"Beware Greeks bearing gifts" was a handy rule-of-thumb for savvy governments in the ancient Mediterranean world. Troy's disastrous experience with Odysseus' wooden horse ruined the going-away-gift tradition for centuries.
According to the National Retail Foundation, Americans will spend $6.9 billion on Halloween this year. To the untrained observer, that sounds as if the autumn celebration will be around forever; but I am concerned for the long-term health of the holiday.
If the disappointment of everyone expecting fireworks at the first Democratic debate exhibited itself as perspiration, we could declare the California drought over. A few soggy matches might have been lit but that was it. Heavy on the smoke, non-existent on the flame.
The call came as I was walking out the front door of our house. "Are you finished with that hospital column?" It was my sister Kate, calling from Wichita. She had just reviewed my draft column. "Yeah, pretty much," I told her. "You can't run it yet. You need to make some changes. We weren't Candy Strippers. That's how it reads. We were Candy Stripers."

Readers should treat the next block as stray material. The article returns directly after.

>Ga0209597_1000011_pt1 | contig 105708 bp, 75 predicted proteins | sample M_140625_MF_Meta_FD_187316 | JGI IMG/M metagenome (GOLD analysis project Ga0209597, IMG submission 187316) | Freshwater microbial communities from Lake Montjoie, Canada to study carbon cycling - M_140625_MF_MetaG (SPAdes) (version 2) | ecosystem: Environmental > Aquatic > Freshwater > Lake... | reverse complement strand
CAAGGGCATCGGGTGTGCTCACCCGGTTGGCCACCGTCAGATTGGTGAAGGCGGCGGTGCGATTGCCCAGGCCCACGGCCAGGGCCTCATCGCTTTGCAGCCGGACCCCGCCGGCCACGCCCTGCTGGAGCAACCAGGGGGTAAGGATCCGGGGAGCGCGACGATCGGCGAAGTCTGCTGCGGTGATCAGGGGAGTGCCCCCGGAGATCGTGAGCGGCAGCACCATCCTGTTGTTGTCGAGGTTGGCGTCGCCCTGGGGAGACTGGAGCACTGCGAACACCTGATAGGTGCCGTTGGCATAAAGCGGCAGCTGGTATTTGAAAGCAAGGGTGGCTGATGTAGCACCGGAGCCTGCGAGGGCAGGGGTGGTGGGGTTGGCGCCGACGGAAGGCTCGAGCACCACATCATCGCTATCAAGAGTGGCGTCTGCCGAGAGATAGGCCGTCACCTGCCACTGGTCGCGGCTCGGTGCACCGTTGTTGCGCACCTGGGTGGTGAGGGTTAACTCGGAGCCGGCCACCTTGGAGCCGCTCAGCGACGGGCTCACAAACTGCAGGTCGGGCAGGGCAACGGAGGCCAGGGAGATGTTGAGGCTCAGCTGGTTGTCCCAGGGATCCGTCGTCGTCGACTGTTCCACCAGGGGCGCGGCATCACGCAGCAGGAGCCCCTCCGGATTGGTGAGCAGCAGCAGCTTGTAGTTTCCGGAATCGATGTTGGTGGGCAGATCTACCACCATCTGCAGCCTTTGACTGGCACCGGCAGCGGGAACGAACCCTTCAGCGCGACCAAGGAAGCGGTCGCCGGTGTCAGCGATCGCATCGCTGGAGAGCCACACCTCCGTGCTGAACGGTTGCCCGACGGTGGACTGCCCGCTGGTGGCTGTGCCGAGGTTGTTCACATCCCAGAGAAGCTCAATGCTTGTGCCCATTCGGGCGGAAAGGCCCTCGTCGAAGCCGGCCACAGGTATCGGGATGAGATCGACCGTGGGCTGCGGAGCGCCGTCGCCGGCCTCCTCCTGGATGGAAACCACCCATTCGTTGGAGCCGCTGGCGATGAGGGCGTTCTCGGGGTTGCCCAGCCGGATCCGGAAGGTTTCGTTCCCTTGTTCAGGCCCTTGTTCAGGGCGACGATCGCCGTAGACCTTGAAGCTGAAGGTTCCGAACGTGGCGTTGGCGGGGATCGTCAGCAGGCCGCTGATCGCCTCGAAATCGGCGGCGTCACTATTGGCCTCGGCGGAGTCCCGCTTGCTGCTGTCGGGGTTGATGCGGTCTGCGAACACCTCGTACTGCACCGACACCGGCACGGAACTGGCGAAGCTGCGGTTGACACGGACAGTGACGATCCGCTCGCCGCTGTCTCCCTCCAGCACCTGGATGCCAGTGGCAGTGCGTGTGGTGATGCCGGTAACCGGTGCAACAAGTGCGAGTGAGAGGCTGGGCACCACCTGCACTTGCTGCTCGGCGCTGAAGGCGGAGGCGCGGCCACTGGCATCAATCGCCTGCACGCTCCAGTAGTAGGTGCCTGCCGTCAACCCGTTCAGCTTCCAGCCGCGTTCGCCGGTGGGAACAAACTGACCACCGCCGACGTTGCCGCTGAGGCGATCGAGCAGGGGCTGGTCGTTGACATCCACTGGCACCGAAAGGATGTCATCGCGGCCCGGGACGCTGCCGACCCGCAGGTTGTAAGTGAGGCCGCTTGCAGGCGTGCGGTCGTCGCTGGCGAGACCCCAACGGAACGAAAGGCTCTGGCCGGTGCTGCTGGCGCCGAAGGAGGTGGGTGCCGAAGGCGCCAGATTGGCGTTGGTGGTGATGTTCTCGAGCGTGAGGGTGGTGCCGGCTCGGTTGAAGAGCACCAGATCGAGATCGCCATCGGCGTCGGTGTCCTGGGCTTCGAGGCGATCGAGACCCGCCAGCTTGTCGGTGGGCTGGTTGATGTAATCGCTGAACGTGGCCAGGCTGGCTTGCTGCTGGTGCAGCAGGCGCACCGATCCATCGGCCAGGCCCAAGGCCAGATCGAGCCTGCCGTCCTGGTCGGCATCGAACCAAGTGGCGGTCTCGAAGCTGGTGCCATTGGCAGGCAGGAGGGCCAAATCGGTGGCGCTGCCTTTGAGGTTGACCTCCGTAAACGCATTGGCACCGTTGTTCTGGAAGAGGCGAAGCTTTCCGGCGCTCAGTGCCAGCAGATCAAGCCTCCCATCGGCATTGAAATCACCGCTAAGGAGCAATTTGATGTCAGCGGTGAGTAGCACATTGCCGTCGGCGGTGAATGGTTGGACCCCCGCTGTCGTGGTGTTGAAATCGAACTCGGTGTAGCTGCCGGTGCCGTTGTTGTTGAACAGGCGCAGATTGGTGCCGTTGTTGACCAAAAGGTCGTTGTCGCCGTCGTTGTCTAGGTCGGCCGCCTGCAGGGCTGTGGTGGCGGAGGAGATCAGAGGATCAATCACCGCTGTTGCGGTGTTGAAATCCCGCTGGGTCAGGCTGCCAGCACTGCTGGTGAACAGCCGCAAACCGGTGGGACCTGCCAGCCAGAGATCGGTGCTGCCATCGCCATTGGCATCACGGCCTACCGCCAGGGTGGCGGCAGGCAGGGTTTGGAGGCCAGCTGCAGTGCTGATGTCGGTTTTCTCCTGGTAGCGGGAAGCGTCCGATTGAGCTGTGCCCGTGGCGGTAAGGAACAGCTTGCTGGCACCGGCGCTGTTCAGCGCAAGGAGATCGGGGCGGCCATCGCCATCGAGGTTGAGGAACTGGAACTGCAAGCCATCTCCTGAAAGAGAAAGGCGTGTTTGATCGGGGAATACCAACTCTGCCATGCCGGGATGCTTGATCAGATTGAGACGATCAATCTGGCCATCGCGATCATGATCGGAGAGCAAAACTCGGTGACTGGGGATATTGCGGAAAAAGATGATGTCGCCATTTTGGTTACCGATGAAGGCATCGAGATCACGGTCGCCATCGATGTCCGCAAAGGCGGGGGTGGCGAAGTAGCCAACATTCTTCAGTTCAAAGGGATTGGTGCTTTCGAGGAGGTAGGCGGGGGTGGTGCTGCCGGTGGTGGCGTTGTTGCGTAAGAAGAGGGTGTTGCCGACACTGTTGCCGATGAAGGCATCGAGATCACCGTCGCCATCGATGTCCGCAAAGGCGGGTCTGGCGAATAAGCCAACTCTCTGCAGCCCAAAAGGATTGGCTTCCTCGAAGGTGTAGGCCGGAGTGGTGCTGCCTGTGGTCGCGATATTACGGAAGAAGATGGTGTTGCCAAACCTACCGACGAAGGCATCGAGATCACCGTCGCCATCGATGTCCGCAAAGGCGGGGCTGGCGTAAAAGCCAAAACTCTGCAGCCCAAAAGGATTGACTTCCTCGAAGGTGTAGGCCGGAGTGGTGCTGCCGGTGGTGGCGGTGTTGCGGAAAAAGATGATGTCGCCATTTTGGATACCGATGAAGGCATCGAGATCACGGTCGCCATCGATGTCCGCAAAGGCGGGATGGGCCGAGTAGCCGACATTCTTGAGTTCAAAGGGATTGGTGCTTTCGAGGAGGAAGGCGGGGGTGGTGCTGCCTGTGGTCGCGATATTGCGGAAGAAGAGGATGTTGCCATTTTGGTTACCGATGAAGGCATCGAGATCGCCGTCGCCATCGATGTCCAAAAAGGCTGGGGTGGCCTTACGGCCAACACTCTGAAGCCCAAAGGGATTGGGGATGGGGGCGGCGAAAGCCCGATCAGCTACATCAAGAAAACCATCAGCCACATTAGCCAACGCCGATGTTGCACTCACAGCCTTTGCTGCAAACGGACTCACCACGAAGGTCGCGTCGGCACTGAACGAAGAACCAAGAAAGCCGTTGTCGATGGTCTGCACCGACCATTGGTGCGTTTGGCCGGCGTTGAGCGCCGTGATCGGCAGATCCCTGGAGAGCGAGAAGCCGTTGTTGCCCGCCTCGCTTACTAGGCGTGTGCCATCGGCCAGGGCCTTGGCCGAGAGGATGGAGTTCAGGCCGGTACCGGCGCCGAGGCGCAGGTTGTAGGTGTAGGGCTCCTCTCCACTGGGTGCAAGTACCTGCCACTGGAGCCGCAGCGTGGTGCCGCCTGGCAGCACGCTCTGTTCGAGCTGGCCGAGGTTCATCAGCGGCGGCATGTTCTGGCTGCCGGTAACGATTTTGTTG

Presidential candidates typically try to sell themselves as superheroes whose powers will magically cure our national ills. Rarely do they remind us that power is widely dispersed in our federal system, and that presidents are compelled to share it with the typically disputatious members of Congress.
To paraphrase former Speaker Sam Rayburn, Republicans have proven they can knock down a barn. In the aftermath of John Boehner's resignation and Kevin McCarthy's withdrawal, now they have to find among their number a carpenter who can rebuild the House. Until then, our Congress is being held hostage by Banana Republicans with a bad case of electoral dysfunction.
These days, it can be very difficult to determine what makes someone a "real American." In years past, there were clear answers, most of which revolved around notions of individual rights, economic freedom, and Anglo-based societal values.